GE­ORGE CHURCH is re­viv­ing the woolly mam­moth.

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Mr. Church, you want to res­ur­rect the mam­moth, right?

No, not quite. We’re tak­ing in­di­vid­ual mam­moth genes and splic­ing them into the ge­netic ma­te­rial of Asian ele­phants.

That means you’re cre­at­ing an ele­phant­mam­moth hy­brid?

In a sense, yes. We call it a mam­mo­phant in lay­man’s terms.

Would it also be pos­si­ble to clone mam­moths di­rectly?

The woolly mam­moth died out four thou­sand years ago. Even the best spec­i­mens dug out of the per­mafrost have sus­tained dam­age to their ge­netic ma­te­rial. But, ul­ti­mately, that’s not the real prob­lem: With our tech­nol­ogy, we can cob­ble to­gether and syn­the­size dam­aged DNA on a com­puter – so in the­ory,

we could recre­ate the en­tire mam­moth genome. But we don’t want to do that. We want to cre­ate a crea­ture that is adapted to modern ecosys­tems.

Which genes do you want to in­sert into the ele­phant genome?

We’re cur­rently talk­ing about ap­prox­i­mately fifty genes that pri­mar­ily have to do with cold re­sis­tance. This means genes that code for a thicker layer of fat, smaller ears, long woolly hair and blood ves­sels that are adapted to the cold. More­over, we want to make the mam­mo­phant re­sis­tant to cer­tain viruses and give them smaller tusks to re­duce pres­sures from hunt­ing. We’ve proven with pigs that this tech­nol­ogy works.

What would mam­mo­phants be good for?

On the one hand, we want to help the en­dan­gered Asian ele­phants by adapt­ing them ge­net­i­cally and open­ing up mas­sive new habi­tats, the tun­dra and the taiga.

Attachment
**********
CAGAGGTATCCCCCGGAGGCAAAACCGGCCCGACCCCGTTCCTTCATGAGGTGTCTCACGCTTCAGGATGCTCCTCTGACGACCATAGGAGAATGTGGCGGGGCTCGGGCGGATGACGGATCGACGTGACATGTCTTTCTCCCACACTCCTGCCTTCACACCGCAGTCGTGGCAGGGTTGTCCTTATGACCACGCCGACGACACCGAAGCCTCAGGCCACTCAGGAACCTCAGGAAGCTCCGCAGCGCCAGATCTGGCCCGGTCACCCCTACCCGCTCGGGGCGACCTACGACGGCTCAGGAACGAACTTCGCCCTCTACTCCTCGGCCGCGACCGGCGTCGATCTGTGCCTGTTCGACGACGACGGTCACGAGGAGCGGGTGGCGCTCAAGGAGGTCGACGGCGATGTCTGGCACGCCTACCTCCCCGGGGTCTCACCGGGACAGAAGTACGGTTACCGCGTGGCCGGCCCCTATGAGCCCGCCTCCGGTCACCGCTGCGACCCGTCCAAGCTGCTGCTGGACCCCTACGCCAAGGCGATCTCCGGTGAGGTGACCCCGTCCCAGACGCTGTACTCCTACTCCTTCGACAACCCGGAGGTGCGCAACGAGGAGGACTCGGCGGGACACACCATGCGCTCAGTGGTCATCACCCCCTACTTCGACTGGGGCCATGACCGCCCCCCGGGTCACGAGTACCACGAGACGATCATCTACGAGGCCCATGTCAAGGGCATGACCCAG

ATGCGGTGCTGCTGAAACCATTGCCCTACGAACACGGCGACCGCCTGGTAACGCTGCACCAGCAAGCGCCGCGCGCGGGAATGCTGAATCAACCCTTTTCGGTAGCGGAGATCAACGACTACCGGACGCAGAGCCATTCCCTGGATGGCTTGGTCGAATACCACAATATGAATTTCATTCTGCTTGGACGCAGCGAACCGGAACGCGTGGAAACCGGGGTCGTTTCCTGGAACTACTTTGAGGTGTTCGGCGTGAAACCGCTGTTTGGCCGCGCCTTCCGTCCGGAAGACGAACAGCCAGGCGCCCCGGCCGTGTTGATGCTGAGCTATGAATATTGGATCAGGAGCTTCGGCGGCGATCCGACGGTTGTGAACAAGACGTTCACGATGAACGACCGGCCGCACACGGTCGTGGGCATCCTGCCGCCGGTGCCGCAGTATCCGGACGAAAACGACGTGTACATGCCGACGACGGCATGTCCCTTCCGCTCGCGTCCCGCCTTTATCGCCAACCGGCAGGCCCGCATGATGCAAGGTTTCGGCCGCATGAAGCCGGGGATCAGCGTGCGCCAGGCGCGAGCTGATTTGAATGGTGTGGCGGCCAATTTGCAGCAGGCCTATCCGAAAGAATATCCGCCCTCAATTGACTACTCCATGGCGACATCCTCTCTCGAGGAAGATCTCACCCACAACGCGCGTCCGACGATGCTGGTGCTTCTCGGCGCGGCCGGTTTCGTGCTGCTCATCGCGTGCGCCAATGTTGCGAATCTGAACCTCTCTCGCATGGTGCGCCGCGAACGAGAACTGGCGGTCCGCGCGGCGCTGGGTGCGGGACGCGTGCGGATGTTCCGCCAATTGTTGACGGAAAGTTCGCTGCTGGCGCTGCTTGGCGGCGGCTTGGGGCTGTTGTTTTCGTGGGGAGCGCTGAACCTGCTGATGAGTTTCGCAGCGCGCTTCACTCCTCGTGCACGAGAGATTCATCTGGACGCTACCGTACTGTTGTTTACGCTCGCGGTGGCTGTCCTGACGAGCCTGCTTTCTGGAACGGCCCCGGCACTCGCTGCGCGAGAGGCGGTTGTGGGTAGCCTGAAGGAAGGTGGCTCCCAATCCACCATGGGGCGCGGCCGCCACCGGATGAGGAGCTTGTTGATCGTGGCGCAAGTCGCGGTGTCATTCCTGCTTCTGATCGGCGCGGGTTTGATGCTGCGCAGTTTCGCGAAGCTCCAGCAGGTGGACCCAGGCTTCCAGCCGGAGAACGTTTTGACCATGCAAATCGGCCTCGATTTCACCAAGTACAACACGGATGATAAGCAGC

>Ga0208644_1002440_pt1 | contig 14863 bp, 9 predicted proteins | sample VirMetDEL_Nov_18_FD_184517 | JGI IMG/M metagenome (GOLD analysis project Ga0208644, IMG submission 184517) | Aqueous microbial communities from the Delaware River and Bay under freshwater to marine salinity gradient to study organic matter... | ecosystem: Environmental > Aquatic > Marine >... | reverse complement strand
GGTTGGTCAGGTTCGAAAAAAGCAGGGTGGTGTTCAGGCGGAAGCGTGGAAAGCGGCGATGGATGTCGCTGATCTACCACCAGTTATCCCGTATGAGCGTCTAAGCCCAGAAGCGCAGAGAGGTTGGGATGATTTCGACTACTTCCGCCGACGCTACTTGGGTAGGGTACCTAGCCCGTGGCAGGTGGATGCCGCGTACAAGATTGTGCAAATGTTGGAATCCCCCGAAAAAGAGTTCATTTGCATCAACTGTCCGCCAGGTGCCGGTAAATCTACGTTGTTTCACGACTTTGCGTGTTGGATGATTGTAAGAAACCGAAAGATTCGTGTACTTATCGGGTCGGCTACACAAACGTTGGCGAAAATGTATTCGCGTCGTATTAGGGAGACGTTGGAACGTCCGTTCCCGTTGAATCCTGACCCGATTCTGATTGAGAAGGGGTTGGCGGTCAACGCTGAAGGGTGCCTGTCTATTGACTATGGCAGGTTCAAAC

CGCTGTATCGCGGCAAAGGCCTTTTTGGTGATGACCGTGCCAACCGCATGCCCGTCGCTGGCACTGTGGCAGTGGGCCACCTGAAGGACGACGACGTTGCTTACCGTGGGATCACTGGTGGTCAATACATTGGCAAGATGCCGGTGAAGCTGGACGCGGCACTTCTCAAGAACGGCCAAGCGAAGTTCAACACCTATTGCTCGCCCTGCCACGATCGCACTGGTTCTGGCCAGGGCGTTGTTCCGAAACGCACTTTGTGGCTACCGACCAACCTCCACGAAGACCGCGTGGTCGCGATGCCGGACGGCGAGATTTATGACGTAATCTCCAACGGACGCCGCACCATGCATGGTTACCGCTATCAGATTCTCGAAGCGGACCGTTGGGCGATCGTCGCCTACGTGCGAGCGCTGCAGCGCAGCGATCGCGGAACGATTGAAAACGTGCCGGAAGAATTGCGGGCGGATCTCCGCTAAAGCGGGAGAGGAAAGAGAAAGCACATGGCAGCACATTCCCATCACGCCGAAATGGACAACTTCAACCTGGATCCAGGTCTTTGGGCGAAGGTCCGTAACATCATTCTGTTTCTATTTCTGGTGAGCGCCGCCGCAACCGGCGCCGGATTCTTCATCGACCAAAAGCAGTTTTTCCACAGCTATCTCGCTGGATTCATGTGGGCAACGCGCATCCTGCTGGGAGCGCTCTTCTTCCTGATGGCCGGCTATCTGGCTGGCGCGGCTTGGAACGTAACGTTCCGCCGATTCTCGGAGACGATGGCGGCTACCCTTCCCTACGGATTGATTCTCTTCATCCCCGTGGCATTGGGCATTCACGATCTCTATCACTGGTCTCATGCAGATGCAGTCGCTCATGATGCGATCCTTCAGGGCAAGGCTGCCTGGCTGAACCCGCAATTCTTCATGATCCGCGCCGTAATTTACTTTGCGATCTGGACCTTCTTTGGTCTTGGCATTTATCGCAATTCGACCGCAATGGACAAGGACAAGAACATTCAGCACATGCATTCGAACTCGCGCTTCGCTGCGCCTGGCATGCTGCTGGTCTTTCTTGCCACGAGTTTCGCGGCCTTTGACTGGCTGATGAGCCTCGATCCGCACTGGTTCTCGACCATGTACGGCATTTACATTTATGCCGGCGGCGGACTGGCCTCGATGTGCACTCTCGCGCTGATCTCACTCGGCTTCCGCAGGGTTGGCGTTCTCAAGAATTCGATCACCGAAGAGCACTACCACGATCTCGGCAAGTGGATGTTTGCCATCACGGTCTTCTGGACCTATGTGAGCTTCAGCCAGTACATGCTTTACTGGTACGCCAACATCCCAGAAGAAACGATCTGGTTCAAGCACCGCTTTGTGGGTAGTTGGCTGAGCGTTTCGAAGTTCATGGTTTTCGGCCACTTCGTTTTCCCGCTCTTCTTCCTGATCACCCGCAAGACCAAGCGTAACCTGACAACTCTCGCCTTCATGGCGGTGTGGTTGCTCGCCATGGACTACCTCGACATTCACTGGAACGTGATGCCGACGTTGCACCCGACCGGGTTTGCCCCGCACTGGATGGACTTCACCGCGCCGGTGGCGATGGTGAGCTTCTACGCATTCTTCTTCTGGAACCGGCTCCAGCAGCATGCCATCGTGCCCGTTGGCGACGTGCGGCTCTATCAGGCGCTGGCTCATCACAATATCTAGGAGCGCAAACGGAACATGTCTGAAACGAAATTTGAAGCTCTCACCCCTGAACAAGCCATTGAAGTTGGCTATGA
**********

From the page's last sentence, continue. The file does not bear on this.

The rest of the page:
And on the other hand?

We want to op­ti­mize the north­ern ecosys­tems. We’re talk­ing here about 1,400 gi­ga­tons of green­house gases that are threat­en­ing to leach out of the ground if warm­ing con­tin­ues. The Rus­sian geo­physi­cist Sergey Zi­mov and his team have demon­strated that the soil tem­per­a­ture can be cooled by twenty de­grees by let­ting grasses re­place trees and hav­ing herds of graz­ers live and feed there. As a re­sult of the an­i­mals’ pres­ence, the in­su­lat­ing snow layer is bro­ken in win­ter and more heat is re­flected in sum­mer.

Don’t species adapt them­selves to chang­ing ecosys­tems as part of evo­lu­tion? Is hu­man in­ter­ven­tion re­ally needed?

Some ecosys­tems change too quickly, or they con­tain species with char­ac­ter­is­tics that run counter to hu­man ob­jec­tives – take the mas­sive spread of ze­bra mus­sels or rab­bits, for ex­am­ple. In the case of cold deserts, we need the right species of her­bi­vores with their spe­cific move­ments to max­i­mize car­bon se­ques­tra­tion in the soil.

How many of these an­i­mals will it take?

A good goal would be 80,000 spec­i­mens. Mam­mo­phants would al­ready be use­ful in low den­si­ties be­cause they push over trees and could make the habi­tat ac­ces­si­ble for other graz­ers such as cari­bou, bi­son and horses.

What’s the most dif­fi­cult part of your project?

Grow­ing tens of thou­sands of mam­mo­phants in the lab. We’re work­ing on an ar­ti­fi­cial womb of sorts to grow the em­bryos in. This way we can spare the ex­ist­ing ele­phant pop­u­la­tion be­cause we wouldn’t need any fe­males to carry the mam­mo­phants. We’re cur­rently de­vel­op­ing the process with mice. The dif­fer­ence is that mice have a ges­ta­tion pe­riod of twenty days, while that of ele­phants is 22 months.

When will be the first mam­mo­phants be re­leased into the wild?

In 20 years at the ear­li­est. It takes six years of re­search and de­vel­op­ment, two years of ges­ta­tion and 12 years of ma­tur­ing un­til the mam­mo­phant reaches a size where it could be re­leased.

You’re con­jur­ing up mem­o­ries of John Ham­mond in “Juras­sic Park,” who cre­ated liv­ing di­nosaurs in his theme park and it went dra­mat­i­cally wrong ...

Pleis­tocene parks al­ready ex­ist and they’re bet­ter than Juras­sic Park, be­cause they don’t in­clude car­ni­vores and work on re-cre­at­ing ecosys­tems in­stead of en­ter­tain­ment.

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